(This article appeared in the Spring 2021 issue of Pastry Arts Magazine)
By Rebecca Kuehn, R&D Manager, Guittard Chocolate Company
Cocoa powder is a key ingredient that is used in a variety of applications across the culinary spectrum. Despite its prevalence, it remains as mystifying as it is useful. Debunking the unknowns surrounding this functional, strategic and tactful ingredient will empower you, the chef, to choose the right one for the right recipe and for the right desired outcomes to make your desserts, ice creams and bakery items shine.
But first a little context: Cocoa powder is made from unsweetened chocolate; unsweetened chocolate is comprised of ground nibs which contain cocoa butter and cocoa solids. The unsweetened chocolate is put through a press, separating a portion of the cocoa butter from the cocoa solids. Cocoa butter is put back into the chocolate making process meanwhile, the remaining solids are what we know as cocoa powder. There are three primary attributes that impact cocoa powder performance and flavor— processing, fat content and color. The two former variables affect the latter, which simply underscores the interconnectedness of processing variables and cocoa powder attributes, emphasizing that one size doesn’t fit all.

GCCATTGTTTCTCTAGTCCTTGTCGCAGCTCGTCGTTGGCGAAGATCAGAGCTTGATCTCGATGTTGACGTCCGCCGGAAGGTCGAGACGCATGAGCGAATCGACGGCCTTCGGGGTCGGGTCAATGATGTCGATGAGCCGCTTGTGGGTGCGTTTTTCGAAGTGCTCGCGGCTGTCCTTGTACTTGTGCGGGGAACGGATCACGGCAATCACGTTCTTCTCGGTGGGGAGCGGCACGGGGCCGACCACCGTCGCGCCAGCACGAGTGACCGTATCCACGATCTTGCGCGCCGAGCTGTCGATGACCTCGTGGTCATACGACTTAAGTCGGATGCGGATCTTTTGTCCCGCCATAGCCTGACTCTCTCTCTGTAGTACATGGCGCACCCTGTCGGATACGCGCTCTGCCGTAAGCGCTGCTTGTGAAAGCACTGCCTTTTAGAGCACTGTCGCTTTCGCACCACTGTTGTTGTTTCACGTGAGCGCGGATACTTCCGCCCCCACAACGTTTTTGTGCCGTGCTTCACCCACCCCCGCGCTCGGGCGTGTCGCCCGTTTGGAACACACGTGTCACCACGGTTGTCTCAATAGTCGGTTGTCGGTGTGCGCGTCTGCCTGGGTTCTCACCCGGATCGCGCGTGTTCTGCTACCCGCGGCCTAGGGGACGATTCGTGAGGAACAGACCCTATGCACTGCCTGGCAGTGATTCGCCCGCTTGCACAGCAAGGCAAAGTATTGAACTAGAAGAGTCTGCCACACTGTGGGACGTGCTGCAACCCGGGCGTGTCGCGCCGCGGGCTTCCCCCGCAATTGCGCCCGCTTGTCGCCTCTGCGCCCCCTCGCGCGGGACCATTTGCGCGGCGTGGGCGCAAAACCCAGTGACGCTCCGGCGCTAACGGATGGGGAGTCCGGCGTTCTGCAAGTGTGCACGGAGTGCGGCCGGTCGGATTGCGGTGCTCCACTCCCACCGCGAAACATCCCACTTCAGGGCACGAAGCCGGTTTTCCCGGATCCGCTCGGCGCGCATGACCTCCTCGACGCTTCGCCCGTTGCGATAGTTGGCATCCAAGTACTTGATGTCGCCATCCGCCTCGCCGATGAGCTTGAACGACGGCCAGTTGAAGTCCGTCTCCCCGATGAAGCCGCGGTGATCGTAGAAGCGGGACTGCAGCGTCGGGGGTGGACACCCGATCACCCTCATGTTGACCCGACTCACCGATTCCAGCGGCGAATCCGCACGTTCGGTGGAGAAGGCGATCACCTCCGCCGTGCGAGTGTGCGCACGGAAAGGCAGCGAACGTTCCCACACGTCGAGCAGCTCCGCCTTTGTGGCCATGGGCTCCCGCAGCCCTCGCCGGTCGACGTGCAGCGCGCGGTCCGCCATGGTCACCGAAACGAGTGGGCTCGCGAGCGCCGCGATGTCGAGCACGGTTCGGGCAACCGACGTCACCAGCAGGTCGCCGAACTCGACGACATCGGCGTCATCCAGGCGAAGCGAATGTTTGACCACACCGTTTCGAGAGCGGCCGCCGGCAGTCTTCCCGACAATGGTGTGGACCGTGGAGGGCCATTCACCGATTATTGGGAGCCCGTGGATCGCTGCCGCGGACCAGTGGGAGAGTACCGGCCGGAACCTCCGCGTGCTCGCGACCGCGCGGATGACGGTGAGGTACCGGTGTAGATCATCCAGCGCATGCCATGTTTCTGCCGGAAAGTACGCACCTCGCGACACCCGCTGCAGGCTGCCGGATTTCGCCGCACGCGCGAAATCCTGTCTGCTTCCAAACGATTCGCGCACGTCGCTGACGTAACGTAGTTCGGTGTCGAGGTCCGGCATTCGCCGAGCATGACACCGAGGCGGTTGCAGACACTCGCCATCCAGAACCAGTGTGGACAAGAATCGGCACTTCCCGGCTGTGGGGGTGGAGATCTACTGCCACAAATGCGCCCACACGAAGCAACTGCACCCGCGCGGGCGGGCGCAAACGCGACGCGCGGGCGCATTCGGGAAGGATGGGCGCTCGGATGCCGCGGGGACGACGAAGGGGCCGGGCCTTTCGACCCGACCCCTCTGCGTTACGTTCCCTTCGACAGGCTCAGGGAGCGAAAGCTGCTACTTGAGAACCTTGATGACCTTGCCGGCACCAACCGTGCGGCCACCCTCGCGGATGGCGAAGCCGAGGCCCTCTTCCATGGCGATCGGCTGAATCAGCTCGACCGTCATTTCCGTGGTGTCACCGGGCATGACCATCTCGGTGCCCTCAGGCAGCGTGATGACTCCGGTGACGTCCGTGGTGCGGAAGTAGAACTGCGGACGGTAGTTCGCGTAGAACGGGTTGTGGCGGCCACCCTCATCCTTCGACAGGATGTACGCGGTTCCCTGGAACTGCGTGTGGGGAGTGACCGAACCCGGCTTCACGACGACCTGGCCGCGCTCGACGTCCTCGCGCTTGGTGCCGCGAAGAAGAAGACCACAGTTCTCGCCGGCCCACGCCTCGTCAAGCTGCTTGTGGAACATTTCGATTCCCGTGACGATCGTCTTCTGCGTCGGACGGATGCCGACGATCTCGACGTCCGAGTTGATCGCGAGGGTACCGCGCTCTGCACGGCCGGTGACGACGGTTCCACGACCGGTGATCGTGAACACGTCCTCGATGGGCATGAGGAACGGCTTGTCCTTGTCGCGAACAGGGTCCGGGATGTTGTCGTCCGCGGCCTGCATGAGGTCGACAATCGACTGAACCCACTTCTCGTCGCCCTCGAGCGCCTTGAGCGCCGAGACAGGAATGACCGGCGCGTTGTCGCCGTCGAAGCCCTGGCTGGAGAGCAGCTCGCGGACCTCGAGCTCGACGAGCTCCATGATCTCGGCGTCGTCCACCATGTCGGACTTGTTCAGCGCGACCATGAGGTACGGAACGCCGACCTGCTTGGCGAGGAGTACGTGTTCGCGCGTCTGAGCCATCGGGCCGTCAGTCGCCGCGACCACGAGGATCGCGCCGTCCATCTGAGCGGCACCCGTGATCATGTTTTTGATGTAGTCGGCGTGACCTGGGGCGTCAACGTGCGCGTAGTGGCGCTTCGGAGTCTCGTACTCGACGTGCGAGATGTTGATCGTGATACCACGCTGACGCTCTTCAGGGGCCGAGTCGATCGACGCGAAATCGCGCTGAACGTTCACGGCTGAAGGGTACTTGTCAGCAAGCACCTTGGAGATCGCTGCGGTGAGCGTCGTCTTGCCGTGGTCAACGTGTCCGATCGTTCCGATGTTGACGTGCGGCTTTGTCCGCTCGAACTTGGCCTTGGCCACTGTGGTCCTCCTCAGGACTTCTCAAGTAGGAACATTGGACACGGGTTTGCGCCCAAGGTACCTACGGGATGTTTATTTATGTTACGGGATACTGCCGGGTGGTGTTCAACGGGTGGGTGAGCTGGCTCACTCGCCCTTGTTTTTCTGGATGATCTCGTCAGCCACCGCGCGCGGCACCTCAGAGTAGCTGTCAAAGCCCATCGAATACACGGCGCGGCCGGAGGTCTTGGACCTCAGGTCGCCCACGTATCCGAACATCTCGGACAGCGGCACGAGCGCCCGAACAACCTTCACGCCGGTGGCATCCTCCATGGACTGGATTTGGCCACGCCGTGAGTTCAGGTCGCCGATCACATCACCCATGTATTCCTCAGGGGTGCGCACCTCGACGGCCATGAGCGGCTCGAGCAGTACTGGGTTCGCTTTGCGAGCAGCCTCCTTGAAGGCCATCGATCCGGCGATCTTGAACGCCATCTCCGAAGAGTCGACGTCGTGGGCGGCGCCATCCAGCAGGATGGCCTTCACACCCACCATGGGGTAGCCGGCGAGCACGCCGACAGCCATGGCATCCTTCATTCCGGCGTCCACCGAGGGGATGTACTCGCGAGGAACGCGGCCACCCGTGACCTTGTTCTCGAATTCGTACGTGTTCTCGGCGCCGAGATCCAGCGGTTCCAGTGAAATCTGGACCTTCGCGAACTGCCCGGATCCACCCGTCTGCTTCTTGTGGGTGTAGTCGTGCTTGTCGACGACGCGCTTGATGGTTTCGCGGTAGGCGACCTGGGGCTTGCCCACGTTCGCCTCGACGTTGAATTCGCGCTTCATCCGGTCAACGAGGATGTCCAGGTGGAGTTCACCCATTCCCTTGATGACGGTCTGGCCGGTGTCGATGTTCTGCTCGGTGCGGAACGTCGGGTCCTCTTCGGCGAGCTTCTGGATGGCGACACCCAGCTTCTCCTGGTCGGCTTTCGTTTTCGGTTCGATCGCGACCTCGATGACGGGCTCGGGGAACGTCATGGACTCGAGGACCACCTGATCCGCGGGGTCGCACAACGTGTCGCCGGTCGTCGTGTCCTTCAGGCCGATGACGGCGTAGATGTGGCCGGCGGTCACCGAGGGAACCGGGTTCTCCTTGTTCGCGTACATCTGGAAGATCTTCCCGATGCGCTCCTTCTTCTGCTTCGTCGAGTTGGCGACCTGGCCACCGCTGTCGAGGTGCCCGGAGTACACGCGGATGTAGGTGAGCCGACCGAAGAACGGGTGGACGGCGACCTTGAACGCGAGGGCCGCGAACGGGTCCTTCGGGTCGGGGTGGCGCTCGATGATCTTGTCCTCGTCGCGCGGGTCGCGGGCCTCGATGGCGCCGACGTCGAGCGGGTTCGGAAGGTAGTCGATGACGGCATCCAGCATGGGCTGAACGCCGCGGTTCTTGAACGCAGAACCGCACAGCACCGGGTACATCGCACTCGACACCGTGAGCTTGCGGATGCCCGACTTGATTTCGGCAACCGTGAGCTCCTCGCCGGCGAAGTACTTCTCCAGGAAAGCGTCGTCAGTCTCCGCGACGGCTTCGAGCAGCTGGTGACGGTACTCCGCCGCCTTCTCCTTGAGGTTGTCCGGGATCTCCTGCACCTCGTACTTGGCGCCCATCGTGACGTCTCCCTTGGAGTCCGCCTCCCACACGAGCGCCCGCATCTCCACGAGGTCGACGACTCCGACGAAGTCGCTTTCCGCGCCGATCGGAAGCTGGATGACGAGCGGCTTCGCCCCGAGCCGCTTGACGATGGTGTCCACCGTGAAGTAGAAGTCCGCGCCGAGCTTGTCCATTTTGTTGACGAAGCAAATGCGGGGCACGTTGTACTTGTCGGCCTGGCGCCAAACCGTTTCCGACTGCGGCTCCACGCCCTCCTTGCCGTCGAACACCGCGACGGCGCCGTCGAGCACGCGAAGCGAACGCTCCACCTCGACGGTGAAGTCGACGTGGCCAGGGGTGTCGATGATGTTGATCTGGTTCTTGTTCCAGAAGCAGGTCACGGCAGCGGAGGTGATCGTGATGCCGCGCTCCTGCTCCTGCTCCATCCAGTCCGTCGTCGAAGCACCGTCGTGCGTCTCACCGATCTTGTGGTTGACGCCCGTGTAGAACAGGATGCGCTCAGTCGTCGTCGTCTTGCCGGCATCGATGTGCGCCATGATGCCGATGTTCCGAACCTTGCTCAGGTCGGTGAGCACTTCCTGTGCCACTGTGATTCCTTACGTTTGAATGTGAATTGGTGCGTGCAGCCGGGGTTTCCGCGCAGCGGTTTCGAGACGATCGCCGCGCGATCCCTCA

(1) Process – natural or dutch process Dutching is the process of mixing an alkalizing agent or base salt with chocolate to neutralize the product. It can be done at different parts of the process, using different types of agents and at different temperatures—all of which affect the color and flavor of dutched cocoa. Chocolate typically has naturally occurring acidity; by dutching it, the product receives a higher pH, becoming more basic. The more intense the dutching process, the higher pH and darker the color. This will also have an impact on the leavening reactions in some recipes for baking when using Dutch processed cocoa vs. natural cocoa. There’s a wide range of flavors that are developed from dutch processing. While neutralizing the acidity, dutching can strip the complex chocolate notes from a powder and instead deliver flavor characteristics ranging from mild to rich traditional cocoa-forward flavors to even salty, Oreo-cookie type notes.